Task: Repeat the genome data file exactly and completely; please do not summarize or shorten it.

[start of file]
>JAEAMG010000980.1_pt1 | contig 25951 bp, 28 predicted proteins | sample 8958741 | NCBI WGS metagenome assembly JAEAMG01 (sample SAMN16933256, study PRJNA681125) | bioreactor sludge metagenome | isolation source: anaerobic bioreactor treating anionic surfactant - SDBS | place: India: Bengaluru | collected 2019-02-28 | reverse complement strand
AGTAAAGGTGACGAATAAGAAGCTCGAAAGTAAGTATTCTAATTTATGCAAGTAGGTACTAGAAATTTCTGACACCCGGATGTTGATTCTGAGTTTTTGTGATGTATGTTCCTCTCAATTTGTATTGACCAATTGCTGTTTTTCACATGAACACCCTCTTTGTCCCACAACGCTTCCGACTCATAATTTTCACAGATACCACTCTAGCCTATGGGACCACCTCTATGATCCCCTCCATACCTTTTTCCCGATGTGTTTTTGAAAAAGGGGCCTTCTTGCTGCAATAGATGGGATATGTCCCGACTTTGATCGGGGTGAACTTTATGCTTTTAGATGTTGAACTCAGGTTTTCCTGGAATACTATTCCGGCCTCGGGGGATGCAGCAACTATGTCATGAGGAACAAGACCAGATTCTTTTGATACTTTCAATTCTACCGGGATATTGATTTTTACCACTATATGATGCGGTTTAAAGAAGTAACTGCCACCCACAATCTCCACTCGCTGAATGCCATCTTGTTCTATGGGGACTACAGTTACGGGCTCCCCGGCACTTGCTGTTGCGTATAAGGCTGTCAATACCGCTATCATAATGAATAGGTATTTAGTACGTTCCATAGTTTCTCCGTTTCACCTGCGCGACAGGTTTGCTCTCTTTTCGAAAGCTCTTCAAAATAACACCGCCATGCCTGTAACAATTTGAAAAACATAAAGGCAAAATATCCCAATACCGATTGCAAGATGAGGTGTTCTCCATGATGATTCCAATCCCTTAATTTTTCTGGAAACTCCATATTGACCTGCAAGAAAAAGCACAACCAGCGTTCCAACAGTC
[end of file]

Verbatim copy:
>JAEAMG010000980.1_pt1 | contig 25951 bp, 28 predicted proteins | sample 8958741 | NCBI WGS metagenome assembly JAEAMG01 (sample SAMN16933256, study PRJNA681125) | bioreactor sludge metagenome | isolation source: anaerobic bioreactor treating anionic surfactant - SDBS | place: India: Bengaluru | collected 2019-02-28 | reverse complement strand
AGTAAAGGTGACGAATAAGAAGCTCGAAAGTAAGTATTCTAATTTATGCAAGTAGGTACTAGAAATTTCTGACACCCGGATGTTGATTCTGAGTTTTTGTGATGTATGTTCCTCTCAATTTGTATTGACCAATTGCTGTTTTTCACATGAACACCCTCTTTGTCCCACAACGCTTCCGACTCATAATTTTCACAGATACCACTCTAGCCTATGGGACCACCTCTATGATCCCCTCCATACCTTTTTCCCGATGTGTTTTTGAAAAAGGGGCCTTCTTGCTGCAATAGATGGGATATGTCCCGACTTTGATCGGGGTGAACTTTATGCTTTTAGATGTTGAACTCAGGTTTTCCTGGAATACTATTCCGGCCTCGGGGGATGCAGCAACTATGTCATGAGGAACAAGACCAGATTCTTTTGATACTTTCAATTCTACCGGGATATTGATTTTTACCACTATATGATGCGGTTTAAAGAAGTAACTGCCACCCACAATCTCCACTCGCTGAATGCCATCTTGTTCTATGGGGACTACAGTTACGGGCTCCCCGGCACTTGCTGTTGCGTATAAGGCTGTCAATACCGCTATCATAATGAATAGGTATTTAGTACGTTCCATAGTTTCTCCGTTTCACCTGCGCGACAGGTTTGCTCTCTTTTCGAAAGCTCTTCAAAATAACACCGCCATGCCTGTAACAATTTGAAAAACATAAAGGCAAAATATCCCAATACCGATTGCAAGATGAGGTGTTCTCCATGATGATTCCAATCCCTTAATTTTTCTGGAAACTCCATATTGACCTGCAAGAAAAAGCACAACCAGCGTTCCAACAGTC